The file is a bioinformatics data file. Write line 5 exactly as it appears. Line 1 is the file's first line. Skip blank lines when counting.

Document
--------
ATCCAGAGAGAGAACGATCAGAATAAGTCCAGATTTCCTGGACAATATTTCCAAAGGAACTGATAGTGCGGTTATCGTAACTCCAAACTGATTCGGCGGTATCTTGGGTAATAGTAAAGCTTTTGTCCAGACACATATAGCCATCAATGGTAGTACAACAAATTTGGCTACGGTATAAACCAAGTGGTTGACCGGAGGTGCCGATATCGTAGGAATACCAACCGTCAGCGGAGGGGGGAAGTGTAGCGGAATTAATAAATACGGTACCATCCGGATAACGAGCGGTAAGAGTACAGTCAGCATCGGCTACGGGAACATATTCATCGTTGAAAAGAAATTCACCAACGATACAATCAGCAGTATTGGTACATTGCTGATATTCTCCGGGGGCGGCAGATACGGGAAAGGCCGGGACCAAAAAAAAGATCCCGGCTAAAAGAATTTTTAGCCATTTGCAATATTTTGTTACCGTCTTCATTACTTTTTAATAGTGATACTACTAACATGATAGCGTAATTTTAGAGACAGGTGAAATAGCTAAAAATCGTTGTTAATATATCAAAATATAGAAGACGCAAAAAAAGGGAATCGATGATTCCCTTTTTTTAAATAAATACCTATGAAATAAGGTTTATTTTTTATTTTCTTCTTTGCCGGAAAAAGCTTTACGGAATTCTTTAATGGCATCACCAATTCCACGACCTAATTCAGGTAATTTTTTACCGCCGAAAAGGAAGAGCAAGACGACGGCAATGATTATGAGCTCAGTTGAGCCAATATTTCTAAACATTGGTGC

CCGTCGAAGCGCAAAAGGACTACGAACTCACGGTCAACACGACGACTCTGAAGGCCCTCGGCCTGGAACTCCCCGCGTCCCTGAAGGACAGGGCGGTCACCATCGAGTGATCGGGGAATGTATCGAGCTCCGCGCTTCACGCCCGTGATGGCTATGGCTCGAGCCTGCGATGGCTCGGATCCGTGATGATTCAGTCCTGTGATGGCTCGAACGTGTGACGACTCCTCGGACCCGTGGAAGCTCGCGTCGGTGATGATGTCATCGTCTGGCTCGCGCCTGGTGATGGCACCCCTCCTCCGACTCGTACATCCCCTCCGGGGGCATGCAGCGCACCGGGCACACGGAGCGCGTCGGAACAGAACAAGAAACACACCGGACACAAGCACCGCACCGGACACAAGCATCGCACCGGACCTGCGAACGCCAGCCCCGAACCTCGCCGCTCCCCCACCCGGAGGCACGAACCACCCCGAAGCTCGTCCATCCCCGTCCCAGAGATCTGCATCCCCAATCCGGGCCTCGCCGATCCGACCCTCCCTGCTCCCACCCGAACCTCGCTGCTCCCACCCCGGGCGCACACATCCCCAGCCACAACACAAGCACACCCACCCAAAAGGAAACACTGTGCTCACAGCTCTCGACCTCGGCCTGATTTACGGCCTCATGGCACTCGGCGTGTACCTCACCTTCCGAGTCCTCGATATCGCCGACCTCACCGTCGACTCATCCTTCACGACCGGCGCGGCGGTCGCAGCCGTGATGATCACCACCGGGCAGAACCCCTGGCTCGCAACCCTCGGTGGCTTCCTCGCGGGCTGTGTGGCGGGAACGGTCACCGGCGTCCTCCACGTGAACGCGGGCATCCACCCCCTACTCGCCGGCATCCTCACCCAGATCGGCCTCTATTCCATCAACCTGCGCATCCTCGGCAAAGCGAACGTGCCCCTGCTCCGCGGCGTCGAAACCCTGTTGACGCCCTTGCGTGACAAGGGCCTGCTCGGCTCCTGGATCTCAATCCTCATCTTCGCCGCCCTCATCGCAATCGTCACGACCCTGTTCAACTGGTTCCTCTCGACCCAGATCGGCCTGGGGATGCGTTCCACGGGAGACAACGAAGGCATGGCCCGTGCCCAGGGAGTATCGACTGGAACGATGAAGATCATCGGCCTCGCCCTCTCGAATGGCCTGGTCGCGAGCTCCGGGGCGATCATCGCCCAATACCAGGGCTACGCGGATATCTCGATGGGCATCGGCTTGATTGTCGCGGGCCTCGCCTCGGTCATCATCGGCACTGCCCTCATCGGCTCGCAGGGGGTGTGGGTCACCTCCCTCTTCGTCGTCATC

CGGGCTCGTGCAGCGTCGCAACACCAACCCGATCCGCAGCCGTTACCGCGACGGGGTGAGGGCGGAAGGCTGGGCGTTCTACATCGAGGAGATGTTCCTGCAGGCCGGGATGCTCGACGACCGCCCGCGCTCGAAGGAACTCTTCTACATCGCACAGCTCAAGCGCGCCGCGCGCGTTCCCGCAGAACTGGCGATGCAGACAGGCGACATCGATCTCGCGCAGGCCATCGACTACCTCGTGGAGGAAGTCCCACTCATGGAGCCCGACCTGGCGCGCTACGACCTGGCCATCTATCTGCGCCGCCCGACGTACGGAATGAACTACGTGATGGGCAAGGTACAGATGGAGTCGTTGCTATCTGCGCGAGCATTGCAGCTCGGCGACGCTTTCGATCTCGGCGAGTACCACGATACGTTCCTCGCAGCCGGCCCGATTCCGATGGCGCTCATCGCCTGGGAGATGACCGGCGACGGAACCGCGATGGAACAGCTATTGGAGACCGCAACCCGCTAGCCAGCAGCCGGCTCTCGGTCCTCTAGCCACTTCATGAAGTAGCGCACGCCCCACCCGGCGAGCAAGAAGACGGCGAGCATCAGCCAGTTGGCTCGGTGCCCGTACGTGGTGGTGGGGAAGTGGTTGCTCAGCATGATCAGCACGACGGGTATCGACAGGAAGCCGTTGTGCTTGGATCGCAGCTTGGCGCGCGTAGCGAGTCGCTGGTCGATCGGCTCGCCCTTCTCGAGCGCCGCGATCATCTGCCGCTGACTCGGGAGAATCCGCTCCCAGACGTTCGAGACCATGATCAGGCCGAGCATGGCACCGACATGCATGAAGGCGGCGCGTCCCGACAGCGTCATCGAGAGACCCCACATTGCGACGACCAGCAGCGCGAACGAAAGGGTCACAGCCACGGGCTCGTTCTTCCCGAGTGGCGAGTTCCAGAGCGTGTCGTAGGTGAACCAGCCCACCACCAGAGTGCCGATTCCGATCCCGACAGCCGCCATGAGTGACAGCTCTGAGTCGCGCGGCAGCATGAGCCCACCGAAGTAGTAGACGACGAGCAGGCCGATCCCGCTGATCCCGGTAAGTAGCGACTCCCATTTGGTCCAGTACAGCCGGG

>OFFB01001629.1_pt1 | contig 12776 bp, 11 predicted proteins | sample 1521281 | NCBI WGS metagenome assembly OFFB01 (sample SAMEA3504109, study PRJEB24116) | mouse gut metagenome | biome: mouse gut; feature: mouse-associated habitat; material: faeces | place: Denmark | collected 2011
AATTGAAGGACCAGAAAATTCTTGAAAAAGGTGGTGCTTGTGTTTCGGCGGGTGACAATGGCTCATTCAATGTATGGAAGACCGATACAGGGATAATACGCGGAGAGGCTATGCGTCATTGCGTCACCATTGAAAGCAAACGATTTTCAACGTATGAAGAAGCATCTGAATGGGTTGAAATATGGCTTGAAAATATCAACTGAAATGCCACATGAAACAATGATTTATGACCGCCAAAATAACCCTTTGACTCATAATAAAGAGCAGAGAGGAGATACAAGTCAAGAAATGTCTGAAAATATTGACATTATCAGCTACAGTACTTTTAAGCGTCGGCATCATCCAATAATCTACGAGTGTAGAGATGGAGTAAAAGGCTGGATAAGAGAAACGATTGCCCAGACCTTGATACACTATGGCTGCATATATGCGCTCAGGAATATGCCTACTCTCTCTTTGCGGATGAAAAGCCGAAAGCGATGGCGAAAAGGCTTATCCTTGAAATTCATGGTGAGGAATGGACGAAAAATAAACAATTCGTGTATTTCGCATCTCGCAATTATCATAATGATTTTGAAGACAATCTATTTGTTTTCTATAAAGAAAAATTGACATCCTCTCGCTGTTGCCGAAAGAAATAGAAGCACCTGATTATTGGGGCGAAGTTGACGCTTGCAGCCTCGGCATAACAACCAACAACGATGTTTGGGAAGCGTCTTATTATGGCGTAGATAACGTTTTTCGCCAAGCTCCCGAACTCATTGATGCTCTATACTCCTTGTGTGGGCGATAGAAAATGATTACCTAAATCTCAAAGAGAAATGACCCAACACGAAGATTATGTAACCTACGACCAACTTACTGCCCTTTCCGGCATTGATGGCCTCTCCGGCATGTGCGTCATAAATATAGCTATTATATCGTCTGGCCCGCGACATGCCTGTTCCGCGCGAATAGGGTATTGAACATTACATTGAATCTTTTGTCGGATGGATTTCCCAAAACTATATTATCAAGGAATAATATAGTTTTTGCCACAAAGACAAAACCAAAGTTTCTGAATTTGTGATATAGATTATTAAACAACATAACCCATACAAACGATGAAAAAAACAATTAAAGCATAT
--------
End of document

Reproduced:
AATTGAAGGACCAGAAAATTCTTGAAAAAGGTGGTGCTTGTGTTTCGGCGGGTGACAATGGCTCATTCAATGTATGGAAGACCGATACAGGGATAATACGCGGAGAGGCTATGCGTCATTGCGTCACCATTGAAAGCAAACGATTTTCAACGTATGAAGAAGCATCTGAATGGGTTGAAATATGGCTTGAAAATATCAACTGAAATGCCACATGAAACAATGATTTATGACCGCCAAAATAACCCTTTGACTCATAATAAAGAGCAGAGAGGAGATACAAGTCAAGAAATGTCTGAAAATATTGACATTATCAGCTACAGTACTTTTAAGCGTCGGCATCATCCAATAATCTACGAGTGTAGAGATGGAGTAAAAGGCTGGATAAGAGAAACGATTGCCCAGACCTTGATACACTATGGCTGCATATATGCGCTCAGGAATATGCCTACTCTCTCTTTGCGGATGAAAAGCCGAAAGCGATGGCGAAAAGGCTTATCCTTGAAATTCATGGTGAGGAATGGACGAAAAATAAACAATTCGTGTATTTCGCATCTCGCAATTATCATAATGATTTTGAAGACAATCTATTTGTTTTCTATAAAGAAAAATTGACATCCTCTCGCTGTTGCCGAAAGAAATAGAAGCACCTGATTATTGGGGCGAAGTTGACGCTTGCAGCCTCGGCATAACAACCAACAACGATGTTTGGGAAGCGTCTTATTATGGCGTAGATAACGTTTTTCGCCAAGCTCCCGAACTCATTGATGCTCTATACTCCTTGTGTGGGCGATAGAAAATGATTACCTAAATCTCAAAGAGAAATGACCCAACACGAAGATTATGTAACCTACGACCAACTTACTGCCCTTTCCGGCATTGATGGCCTCTCCGGCATGTGCGTCATAAATATAGCTATTATATCGTCTGGCCCGCGACATGCCTGTTCCGCGCGAATAGGGTATTGAACATTACATTGAATCTTTTGTCGGATGGATTTCCCAAAACTATATTATCAAGGAATAATATAGTTTTTGCCACAAAGACAAAACCAAAGTTTCTGAATTTGTGATATAGATTATTAAACAACATAACCCATACAAACGATGAAAAAAACAATTAAAGCATAT